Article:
- Written communication skills: The candidate will use effective written communication skills to present information related to addiction causes, interventions, treatments and policies using appropriate vocabulary, figures, tables and citations.
- Advanced knowledge of addiction science: The student will demonstrate an advanced level of knowledge of the current elements of addiction science.
- Familiarity and understanding of research: Students will demonstrate an advanced level of fluency with the research literature, become familiar with research methods used in addiction science and demonstrate the ability to evaluate and critique publications.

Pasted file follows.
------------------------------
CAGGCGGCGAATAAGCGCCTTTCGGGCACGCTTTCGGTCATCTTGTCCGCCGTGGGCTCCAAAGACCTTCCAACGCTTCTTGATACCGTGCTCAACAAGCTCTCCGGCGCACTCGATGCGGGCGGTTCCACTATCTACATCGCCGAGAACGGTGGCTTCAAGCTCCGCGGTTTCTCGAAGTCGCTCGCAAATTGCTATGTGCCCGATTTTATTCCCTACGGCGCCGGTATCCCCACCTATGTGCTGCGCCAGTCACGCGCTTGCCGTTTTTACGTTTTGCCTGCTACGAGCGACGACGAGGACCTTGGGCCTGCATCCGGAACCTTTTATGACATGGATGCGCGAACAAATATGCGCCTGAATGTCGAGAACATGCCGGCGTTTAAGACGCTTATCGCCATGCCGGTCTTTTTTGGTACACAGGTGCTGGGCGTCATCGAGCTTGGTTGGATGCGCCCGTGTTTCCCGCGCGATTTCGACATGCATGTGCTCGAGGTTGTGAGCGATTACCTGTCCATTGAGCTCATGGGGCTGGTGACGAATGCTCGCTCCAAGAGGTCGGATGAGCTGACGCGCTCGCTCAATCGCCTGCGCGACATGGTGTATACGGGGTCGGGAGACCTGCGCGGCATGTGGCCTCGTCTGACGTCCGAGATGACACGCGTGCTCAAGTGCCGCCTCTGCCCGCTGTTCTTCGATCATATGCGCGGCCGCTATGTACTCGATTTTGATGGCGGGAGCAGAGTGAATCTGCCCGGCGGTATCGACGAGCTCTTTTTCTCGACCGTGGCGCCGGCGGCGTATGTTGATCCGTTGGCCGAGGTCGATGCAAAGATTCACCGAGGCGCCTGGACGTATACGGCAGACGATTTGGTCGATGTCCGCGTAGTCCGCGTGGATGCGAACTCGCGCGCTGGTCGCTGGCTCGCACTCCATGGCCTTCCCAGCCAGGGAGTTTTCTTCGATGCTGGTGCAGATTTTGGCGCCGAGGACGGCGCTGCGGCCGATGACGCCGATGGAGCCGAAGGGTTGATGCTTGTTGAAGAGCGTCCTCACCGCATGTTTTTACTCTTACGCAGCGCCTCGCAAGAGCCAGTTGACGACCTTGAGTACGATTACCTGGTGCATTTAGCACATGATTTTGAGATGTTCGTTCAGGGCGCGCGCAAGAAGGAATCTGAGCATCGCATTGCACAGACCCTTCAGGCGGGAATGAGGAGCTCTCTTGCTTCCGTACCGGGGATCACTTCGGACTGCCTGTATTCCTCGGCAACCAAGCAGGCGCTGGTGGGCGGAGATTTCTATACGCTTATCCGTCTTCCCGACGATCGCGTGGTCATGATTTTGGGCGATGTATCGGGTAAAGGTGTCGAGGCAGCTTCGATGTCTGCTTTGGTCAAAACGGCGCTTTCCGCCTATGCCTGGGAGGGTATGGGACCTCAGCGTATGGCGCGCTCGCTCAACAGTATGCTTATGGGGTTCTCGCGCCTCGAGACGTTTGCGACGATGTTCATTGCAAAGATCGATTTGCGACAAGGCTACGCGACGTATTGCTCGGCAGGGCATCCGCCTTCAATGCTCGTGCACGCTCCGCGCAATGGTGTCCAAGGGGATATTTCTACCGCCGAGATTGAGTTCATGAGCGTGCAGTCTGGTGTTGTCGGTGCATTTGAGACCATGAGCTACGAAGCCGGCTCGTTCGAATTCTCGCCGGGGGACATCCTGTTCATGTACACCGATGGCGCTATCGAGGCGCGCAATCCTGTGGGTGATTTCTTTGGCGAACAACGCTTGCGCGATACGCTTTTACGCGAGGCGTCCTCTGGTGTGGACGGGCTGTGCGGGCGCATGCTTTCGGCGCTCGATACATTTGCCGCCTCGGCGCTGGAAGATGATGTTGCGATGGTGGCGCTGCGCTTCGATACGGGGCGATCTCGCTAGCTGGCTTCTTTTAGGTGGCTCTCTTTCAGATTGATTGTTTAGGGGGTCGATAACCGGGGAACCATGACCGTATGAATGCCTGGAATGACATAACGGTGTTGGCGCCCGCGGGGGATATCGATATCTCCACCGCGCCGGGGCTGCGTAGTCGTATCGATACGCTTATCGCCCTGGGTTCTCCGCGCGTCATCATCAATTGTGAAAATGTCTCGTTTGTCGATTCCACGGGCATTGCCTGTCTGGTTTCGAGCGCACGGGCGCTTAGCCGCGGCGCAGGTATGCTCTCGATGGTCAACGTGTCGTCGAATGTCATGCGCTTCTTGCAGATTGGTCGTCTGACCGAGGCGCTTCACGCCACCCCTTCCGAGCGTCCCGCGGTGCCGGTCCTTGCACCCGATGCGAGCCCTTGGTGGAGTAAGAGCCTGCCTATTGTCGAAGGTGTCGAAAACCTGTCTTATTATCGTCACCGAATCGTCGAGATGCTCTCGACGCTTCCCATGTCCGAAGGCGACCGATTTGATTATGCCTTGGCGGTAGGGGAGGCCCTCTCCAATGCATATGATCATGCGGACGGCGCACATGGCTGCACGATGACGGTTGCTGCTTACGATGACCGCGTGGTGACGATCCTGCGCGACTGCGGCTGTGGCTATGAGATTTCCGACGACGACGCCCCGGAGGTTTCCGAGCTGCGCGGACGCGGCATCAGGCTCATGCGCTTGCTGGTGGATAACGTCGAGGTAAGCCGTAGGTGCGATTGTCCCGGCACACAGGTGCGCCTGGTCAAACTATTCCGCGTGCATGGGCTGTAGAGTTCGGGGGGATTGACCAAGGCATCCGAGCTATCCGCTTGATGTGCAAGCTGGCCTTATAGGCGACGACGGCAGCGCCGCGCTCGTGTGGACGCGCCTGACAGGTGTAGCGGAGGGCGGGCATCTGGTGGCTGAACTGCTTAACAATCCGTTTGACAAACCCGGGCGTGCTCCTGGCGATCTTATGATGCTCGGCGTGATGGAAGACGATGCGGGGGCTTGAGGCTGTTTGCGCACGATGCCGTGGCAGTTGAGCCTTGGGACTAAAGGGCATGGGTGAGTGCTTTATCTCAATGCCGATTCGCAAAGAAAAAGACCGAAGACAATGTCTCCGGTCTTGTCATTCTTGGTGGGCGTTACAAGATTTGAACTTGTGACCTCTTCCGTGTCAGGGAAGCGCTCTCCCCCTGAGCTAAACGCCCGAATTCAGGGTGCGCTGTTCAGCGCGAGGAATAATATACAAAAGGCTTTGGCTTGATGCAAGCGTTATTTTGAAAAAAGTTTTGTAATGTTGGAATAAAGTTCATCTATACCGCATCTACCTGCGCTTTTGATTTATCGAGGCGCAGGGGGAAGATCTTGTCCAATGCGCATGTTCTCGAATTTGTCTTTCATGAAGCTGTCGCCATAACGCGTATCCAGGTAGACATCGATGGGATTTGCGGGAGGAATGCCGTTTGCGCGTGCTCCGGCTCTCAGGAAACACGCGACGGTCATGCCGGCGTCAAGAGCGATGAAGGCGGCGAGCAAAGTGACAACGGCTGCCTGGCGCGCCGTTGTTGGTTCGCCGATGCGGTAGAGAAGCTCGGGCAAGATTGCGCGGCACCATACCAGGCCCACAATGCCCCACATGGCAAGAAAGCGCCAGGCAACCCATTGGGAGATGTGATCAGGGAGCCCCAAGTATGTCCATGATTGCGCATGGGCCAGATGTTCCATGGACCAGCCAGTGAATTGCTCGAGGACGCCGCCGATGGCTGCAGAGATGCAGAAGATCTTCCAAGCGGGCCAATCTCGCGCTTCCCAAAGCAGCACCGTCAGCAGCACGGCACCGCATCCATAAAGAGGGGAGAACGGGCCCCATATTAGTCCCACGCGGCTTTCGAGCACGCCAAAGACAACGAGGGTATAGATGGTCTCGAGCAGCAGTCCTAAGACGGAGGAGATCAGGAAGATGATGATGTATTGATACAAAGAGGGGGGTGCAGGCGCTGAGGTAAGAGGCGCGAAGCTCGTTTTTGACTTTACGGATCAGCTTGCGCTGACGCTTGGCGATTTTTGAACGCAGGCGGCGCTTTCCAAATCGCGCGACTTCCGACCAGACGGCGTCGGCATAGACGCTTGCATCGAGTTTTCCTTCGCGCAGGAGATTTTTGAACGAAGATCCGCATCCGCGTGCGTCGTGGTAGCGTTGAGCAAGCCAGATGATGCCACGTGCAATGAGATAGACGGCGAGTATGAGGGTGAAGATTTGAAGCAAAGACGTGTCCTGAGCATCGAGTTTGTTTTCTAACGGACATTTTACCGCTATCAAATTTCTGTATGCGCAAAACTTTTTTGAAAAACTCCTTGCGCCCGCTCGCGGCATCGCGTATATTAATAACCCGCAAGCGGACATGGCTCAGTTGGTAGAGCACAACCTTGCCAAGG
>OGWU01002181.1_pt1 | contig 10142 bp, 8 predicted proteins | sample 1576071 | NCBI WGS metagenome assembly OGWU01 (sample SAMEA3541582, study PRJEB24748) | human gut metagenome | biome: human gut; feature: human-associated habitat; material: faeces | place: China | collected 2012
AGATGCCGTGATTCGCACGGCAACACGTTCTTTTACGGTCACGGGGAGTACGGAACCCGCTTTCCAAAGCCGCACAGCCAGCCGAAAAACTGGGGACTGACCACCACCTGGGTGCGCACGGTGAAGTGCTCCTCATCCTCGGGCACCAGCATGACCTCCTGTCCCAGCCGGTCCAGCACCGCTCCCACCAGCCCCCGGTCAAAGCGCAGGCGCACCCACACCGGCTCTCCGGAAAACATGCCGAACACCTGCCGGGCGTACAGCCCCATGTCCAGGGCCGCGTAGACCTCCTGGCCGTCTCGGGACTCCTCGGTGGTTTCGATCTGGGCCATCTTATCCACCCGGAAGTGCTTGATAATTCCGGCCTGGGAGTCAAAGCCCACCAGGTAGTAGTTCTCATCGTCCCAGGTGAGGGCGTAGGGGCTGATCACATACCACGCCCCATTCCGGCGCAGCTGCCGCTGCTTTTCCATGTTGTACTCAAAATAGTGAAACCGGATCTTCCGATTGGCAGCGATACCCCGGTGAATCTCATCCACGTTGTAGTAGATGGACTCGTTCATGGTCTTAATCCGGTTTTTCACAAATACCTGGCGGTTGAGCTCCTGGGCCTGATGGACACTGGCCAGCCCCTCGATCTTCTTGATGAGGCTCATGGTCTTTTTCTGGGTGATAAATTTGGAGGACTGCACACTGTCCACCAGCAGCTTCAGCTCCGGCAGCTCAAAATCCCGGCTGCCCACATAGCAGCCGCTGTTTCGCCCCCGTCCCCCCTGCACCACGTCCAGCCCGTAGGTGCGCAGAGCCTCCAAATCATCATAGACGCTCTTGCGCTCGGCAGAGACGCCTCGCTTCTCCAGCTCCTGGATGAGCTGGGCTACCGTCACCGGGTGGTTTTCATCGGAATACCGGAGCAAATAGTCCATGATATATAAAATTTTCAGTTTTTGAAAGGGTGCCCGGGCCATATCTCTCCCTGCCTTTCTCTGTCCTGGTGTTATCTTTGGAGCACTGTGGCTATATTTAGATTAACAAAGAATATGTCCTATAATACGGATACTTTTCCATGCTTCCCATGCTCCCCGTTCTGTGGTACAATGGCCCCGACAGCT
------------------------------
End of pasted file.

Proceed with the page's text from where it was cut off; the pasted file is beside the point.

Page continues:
VCU Graduate Bulletin, VCU Graduate School and general academic policies and regulations for all graduate students in all graduate programs
The VCU Graduate Bulletin website documents the official admission and academic rules and regulations that govern graduate education for all graduate programs at the university. These policies are established by the graduate faculty of the university through their elected representatives to the University Graduate Council.
It is the responsibility of all graduate students, both on- and off-campus, to be familiar with the VCU Graduate Bulletin as well as the Graduate School website and academic regulations in individual school and department publications and on program websites. However, in all cases, the official policies and procedures of the University Graduate Council, as published on the VCU Graduate Bulletin and Graduate School websites, take precedence over individual program policies and guidelines.